The Conservatory Garden is the only formal garden in Central Park, New York City. Comprising 6 acres (24,000 sq m), it takes its name from a conservatory that stood on the site from 1898 to 1934. The park's head gardener used the glasshouses to harden hardwood cuttings for the park's plantings. After the conservatory was torn down, the garden was designed by Gilmore D. Clarke, landscape architect for Robert Moses, with planting plans by M. Betty Sprout; constructed and planted by WPA workers, it was opened to the public in 1937.
The Garden is composed of three distinct parts, skillfully restored since the 1980s, and is accessible through the Vanderbilt Gate at Fifth Avenue and 105th Street, a quarter mile (400 m) south of the park's northeast corner. The Vanderbilt Gate (illustrated right) once gave access to the forecourt of Cornelius Vanderbilt II's chateau designed by George Browne Post, the grandest of the Fifth Avenue mansions of the Gilded Age, at 58th Street and Fifth Avenue, sharing the Plaza with the Plaza Hotel. The wrought iron Gates with cast iron and repoussé details, were designed by Post and executed in an iron foundry in Paris.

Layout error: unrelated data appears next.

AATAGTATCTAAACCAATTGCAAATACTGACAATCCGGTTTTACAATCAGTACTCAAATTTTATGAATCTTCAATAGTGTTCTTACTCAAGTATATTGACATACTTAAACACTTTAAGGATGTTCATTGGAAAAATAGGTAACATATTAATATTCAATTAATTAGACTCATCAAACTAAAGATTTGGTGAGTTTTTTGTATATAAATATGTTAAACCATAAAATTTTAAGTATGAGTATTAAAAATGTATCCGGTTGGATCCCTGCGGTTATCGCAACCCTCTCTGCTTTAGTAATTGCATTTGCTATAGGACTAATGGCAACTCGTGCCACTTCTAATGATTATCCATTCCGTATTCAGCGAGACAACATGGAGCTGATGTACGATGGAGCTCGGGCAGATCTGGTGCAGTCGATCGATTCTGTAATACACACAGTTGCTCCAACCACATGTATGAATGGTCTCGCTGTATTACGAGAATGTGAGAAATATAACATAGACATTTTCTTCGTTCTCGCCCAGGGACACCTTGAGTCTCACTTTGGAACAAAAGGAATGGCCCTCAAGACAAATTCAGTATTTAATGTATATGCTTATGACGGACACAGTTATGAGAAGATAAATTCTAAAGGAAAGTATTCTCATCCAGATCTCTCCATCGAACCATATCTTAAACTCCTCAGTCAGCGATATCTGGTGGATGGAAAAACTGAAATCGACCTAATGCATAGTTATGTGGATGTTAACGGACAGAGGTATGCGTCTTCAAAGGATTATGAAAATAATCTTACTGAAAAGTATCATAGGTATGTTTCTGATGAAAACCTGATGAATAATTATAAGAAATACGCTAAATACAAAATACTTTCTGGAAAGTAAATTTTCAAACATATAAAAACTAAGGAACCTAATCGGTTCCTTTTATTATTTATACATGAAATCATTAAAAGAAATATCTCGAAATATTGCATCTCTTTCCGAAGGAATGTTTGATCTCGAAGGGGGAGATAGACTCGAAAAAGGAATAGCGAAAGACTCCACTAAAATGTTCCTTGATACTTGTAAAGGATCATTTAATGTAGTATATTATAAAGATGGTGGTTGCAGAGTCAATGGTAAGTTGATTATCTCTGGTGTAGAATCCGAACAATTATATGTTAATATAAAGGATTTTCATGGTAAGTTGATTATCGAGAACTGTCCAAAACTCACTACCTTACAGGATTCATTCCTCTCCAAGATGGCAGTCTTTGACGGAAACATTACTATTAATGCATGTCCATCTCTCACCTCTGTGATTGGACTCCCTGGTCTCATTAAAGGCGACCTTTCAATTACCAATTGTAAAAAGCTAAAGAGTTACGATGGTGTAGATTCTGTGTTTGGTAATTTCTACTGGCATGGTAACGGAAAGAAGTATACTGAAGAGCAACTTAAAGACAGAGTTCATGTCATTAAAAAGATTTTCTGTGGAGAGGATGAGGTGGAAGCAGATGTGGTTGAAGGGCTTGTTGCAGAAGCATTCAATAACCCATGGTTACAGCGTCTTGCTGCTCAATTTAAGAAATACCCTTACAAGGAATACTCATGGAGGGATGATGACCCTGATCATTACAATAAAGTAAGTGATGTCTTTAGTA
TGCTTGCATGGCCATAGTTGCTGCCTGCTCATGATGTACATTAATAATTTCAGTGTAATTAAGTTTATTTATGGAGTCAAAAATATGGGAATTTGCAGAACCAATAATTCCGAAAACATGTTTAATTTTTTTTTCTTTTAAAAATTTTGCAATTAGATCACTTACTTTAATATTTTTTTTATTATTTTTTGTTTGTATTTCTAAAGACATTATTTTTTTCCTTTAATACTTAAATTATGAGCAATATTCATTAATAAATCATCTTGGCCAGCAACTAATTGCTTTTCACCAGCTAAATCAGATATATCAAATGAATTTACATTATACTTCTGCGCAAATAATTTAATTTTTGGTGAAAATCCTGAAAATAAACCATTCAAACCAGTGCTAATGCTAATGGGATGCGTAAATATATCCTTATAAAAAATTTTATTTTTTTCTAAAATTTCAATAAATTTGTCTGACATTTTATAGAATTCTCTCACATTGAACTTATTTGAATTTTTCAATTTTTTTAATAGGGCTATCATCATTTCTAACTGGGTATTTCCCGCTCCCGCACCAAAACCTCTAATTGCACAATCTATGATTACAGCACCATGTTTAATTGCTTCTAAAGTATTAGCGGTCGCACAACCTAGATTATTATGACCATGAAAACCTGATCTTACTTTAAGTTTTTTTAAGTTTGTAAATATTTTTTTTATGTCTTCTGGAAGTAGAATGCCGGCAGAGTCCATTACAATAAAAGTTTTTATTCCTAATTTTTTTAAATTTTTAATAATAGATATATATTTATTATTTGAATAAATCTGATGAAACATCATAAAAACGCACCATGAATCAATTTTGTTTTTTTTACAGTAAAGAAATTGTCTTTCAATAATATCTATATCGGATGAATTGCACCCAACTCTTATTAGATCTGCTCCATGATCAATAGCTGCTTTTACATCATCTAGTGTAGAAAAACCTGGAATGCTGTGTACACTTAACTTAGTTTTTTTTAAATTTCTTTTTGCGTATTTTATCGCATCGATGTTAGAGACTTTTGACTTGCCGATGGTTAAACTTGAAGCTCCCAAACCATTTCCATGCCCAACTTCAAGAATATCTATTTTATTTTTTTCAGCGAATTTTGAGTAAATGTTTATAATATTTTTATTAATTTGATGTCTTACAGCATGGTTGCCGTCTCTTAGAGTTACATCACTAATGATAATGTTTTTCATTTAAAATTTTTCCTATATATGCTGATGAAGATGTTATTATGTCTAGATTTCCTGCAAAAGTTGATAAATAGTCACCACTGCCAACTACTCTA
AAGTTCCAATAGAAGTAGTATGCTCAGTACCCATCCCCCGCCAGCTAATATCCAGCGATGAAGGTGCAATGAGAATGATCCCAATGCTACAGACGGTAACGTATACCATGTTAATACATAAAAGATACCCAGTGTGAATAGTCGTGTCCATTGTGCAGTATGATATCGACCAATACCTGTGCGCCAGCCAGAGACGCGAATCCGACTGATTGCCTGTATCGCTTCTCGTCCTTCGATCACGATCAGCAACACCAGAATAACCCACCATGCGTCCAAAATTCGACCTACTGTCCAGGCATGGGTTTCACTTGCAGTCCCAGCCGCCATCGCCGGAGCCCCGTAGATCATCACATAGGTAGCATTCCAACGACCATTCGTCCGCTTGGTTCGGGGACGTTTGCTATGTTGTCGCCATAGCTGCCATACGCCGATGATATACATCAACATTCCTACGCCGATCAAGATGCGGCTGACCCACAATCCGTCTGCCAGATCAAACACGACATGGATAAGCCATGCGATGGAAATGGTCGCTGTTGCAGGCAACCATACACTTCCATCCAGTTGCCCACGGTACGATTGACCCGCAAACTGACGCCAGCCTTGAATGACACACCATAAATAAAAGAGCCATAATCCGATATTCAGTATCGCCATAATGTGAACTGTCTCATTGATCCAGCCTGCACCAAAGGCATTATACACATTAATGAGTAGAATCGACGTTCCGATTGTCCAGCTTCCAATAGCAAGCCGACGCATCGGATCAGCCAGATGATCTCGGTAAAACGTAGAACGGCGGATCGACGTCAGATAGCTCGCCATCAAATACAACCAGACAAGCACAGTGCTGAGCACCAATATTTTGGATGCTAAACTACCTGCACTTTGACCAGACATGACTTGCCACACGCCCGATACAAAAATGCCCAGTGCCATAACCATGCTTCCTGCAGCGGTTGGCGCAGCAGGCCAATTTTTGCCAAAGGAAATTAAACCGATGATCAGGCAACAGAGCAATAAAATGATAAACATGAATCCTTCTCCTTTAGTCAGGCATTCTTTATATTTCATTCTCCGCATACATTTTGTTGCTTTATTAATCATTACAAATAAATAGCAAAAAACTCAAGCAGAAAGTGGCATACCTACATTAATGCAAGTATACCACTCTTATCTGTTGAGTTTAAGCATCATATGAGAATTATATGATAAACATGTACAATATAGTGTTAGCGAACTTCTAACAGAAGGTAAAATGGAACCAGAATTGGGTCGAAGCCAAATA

Below the steps flanked by Cornelian cherry (Cornus mas), the central section of the Conservatory Garden is a symmetrical lawn outlined in clipped yew, with a single central fountain jet at the rear. It is flanked by twin allées of crabapples and backed by a curved wisteria pergola against the steep natural slope, that is dominated at its skyline by a giant American Sycamore. Otherwise there is no flower color: instead, on any fine Saturday afternoon in June, it is the scene of photography sessions for colorful wedding parties, for which limousines pull up in rows on Fifth Avenue.
After the Second World War the garden had become neglected, and by the 1970s a wasteland. It was restored and partially replanted under the direction of horticulturist and urban landscape designer Lynden Miller, to reopen in June 1987. The overgrown, top-heavy crabapples were freed of watershoots and pruned up to a higher scaffold for better form. The high-style mixed planting was the first to bring estate garden style to urban parks, part of the general renewal of Central Park under Elizabeth Barlow Rogers of the Central Park Conservancy.